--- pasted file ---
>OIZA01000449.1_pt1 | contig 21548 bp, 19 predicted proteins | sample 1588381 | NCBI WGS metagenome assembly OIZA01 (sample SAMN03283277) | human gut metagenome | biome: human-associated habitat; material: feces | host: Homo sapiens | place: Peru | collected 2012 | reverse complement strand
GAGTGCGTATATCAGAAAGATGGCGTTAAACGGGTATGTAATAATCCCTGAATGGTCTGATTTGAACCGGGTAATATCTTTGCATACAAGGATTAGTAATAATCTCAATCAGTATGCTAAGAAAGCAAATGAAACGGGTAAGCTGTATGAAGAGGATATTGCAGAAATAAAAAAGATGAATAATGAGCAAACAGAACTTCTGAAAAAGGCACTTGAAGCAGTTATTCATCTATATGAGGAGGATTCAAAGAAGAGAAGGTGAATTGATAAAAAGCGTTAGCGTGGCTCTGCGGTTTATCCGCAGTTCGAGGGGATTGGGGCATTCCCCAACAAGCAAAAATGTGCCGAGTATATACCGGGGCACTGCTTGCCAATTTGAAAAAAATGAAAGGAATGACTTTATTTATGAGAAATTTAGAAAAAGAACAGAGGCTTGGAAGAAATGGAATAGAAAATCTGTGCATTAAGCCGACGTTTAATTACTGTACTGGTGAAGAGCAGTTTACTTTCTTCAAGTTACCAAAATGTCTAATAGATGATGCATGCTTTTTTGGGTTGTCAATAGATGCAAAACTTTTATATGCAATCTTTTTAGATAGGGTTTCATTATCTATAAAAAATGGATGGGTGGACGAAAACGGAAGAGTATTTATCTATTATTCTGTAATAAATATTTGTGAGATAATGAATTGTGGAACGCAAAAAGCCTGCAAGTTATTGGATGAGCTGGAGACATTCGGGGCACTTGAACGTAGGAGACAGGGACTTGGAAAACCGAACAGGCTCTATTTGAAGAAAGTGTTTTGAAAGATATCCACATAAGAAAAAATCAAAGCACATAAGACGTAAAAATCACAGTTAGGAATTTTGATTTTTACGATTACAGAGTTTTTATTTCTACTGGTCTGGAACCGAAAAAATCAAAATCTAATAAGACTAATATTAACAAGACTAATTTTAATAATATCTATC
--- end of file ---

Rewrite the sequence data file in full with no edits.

>OIZA01000449.1_pt1 | contig 21548 bp, 19 predicted proteins | sample 1588381 | NCBI WGS metagenome assembly OIZA01 (sample SAMN03283277) | human gut metagenome | biome: human-associated habitat; material: feces | host: Homo sapiens | place: Peru | collected 2012 | reverse complement strand
GAGTGCGTATATCAGAAAGATGGCGTTAAACGGGTATGTAATAATCCCTGAATGGTCTGATTTGAACCGGGTAATATCTTTGCATACAAGGATTAGTAATAATCTCAATCAGTATGCTAAGAAAGCAAATGAAACGGGTAAGCTGTATGAAGAGGATATTGCAGAAATAAAAAAGATGAATAATGAGCAAACAGAACTTCTGAAAAAGGCACTTGAAGCAGTTATTCATCTATATGAGGAGGATTCAAAGAAGAGAAGGTGAATTGATAAAAAGCGTTAGCGTGGCTCTGCGGTTTATCCGCAGTTCGAGGGGATTGGGGCATTCCCCAACAAGCAAAAATGTGCCGAGTATATACCGGGGCACTGCTTGCCAATTTGAAAAAAATGAAAGGAATGACTTTATTTATGAGAAATTTAGAAAAAGAACAGAGGCTTGGAAGAAATGGAATAGAAAATCTGTGCATTAAGCCGACGTTTAATTACTGTACTGGTGAAGAGCAGTTTACTTTCTTCAAGTTACCAAAATGTCTAATAGATGATGCATGCTTTTTTGGGTTGTCAATAGATGCAAAACTTTTATATGCAATCTTTTTAGATAGGGTTTCATTATCTATAAAAAATGGATGGGTGGACGAAAACGGAAGAGTATTTATCTATTATTCTGTAATAAATATTTGTGAGATAATGAATTGTGGAACGCAAAAAGCCTGCAAGTTATTGGATGAGCTGGAGACATTCGGGGCACTTGAACGTAGGAGACAGGGACTTGGAAAACCGAACAGGCTCTATTTGAAGAAAGTGTTTTGAAAGATATCCACATAAGAAAAAATCAAAGCACATAAGACGTAAAAATCACAGTTAGGAATTTTGATTTTTACGATTACAGAGTTTTTATTTCTACTGGTCTGGAACCGAAAAAATCAAAATCTAATAAGACTAATATTAACAAGACTAATTTTAATAATATCTATC